Fishing on the Longest Day of the Year – A Must!

by | Jun 23, 2013 | Uncategorized | 1 comment

blog-June-21-2013-1-Tom-MontgomeryJune 21, 2013

I shouldn’t have fished today.  I’m behind on artwork, writing projects, one blog, yard work and etc.  Not to mention I haven’t recouped from five months of traveling for work and fishing.  But when Tom Montgomery tells me things are happening on the water in Wyoming, I drop everything.


blog-June-21-2013-2-Fly-Fishing-WyomingDrifting through the sagebrush covered high desert of Wyoming in the course of groves of cottonwoods twitching dries for frenzied brown trout is one of my favorite things.  This opportunity is short lived due to a quick turn of events.  This part of Wyoming literally doesn’t thaw out till the end of May.  Once thawed the region gets a month of high water from runoff.  When the water comes down and the rivers clear up, fishing is great for less than three weeks because then the water drops too much and gets warm forcing the browns to hide till October.  Parts of Wyoming are about the harshest trout environments in the world.


blog-June-21-2013-3-Jeff-CurrierI met Tom and Bill Happersett at 7:15 AM.  Bill is one of the top guides for WorldCast Anglers.  Then we drove over an hour and launched the boat for a ten mile float.  Things started strong with a couple good browns under partly cloudy skies and no wind.  My brown crushed a twitched Chernobyl and Bill hammered his on a nymph.


blog-June-21-2013-4-Float-Fishing-in-WyomingPerhaps we started off too fast.  We fished maniacally for the next two hours with nothing more than a few carelessly missed fish.  When you start out strong you get a little lazy sometimes and we missed fish we should have caught.  Then sun gave in to wispy clouds and in came the wind.  She didn’t blow quite like Wednesday, but it was ugly enough not only to hinder casting but rowing was awful.


blog-June-21-2013-5-Cutthroat-in-WyomingLike it often does when foul weather arrives, the river turned on.  It’s like flicking a switch.  For hours there seems to be no fish then suddenly every good place you land your fly there’s a fish.  For the next three hours we hooked into more than twenty browns a few rainbows and even a few cutthroats like this colorful hawg.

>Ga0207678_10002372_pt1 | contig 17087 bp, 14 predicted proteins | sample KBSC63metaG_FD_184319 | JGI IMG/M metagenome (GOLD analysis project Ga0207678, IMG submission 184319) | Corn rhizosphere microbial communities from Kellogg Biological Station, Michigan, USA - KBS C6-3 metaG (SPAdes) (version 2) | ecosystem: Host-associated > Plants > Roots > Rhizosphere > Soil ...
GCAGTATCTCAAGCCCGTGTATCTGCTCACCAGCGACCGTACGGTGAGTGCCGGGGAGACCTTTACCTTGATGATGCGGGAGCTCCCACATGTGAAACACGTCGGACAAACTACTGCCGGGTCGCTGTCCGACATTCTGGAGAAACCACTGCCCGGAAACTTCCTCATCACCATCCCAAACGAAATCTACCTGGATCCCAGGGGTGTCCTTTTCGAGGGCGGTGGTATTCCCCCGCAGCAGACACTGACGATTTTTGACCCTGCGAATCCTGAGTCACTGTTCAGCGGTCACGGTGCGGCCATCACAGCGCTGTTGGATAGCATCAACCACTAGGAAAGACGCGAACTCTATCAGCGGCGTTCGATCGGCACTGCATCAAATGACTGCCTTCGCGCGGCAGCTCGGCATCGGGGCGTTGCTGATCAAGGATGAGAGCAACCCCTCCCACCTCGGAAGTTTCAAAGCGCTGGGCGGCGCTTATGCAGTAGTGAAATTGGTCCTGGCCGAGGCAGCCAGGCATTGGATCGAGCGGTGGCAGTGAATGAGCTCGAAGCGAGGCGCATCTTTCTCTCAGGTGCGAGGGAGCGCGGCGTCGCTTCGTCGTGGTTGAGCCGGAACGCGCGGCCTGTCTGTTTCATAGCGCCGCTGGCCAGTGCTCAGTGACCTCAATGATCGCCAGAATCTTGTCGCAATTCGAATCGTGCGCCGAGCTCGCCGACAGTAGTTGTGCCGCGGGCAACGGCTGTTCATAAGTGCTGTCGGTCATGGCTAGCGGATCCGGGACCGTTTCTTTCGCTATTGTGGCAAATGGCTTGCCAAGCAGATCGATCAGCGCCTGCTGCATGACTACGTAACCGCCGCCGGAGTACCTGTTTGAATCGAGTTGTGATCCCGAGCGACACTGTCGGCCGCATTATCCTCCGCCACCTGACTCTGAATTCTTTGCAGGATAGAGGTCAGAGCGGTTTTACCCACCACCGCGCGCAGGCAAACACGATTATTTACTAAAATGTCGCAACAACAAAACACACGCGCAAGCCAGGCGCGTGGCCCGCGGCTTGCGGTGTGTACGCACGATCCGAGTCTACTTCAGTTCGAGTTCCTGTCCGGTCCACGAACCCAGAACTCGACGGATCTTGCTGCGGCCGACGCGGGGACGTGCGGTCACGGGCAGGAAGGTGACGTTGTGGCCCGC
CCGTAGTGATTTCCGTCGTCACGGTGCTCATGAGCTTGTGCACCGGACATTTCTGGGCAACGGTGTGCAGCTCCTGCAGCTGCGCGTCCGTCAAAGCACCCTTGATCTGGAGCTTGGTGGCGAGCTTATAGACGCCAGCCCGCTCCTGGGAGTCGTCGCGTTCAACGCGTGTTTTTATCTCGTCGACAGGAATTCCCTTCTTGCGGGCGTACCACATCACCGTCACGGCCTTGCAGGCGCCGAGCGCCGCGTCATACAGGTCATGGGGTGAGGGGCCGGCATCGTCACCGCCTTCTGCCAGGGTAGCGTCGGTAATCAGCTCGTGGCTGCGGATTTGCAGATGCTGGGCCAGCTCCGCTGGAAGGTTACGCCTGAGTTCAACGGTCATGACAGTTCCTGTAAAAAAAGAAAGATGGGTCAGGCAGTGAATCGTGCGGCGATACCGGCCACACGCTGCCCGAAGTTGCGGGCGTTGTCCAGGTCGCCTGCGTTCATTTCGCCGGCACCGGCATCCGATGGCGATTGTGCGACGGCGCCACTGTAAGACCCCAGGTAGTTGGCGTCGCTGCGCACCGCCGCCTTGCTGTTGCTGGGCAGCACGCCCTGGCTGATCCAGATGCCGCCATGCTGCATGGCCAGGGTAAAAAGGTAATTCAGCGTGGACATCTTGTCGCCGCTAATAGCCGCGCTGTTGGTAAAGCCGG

blog-June-21-2013-6-Bill-HappersettI didn’t get home till 9 PM last night.  The sun was still up.  You got to love the longest day of the year.  I was beat but after a couple Sierras I actually got an hours work on my new website – that counts – I worked today.  Ha!


Next on the agenda is a weekend of working then Monday night its back to the Henry’s Fork.  Tuesday is my favorite and longest fishing day of the year, the Marathon.  If you’re not familiar with my Marathon then check out 2010, 2011 or 2012.  Everyone is welcome to come along.


A special thanks to Tom for providing the best photos today!


Jeff Currier Global Fly Fishing

1 Comment

  1. Erik Moncada

    I hope the turn out was good! Looks like fishing was.

Welcome to the Blog of Jeff Currier!

Contact Jeff

I started fly fishing at age 7 in the lakes and ponds of New England cutting my teeth on various sunfish, bass, crappie and stocked trout. I went to Northland College in Ashland, Wisconsin, where I graduated with a Naturalist Degree while I discovered new fishing opportunities for pike, muskellunge, walleyes and various salmonids found in Lake Superior and its tributaries.

From there I headed west to work a few years in the Yellowstone region to simply work as much as most people fish and fish as much as most people work. I did just that, only it lasted over 20 years working at the Jack Dennis Fly Shop in Jackson, WY where I departed in 2009. Now it’s time to work for "The Man", working for myself that is.

I pursue my love to paint fish, lecture on every aspect of fly fishing you can imagine and host a few trips to some of the most exotic places you can think of. My ultimate goal is to catch as many species of fish on fly possible from freshwater to saltwater, throughout the world. I presently have taken over 440 species from over 60 countries!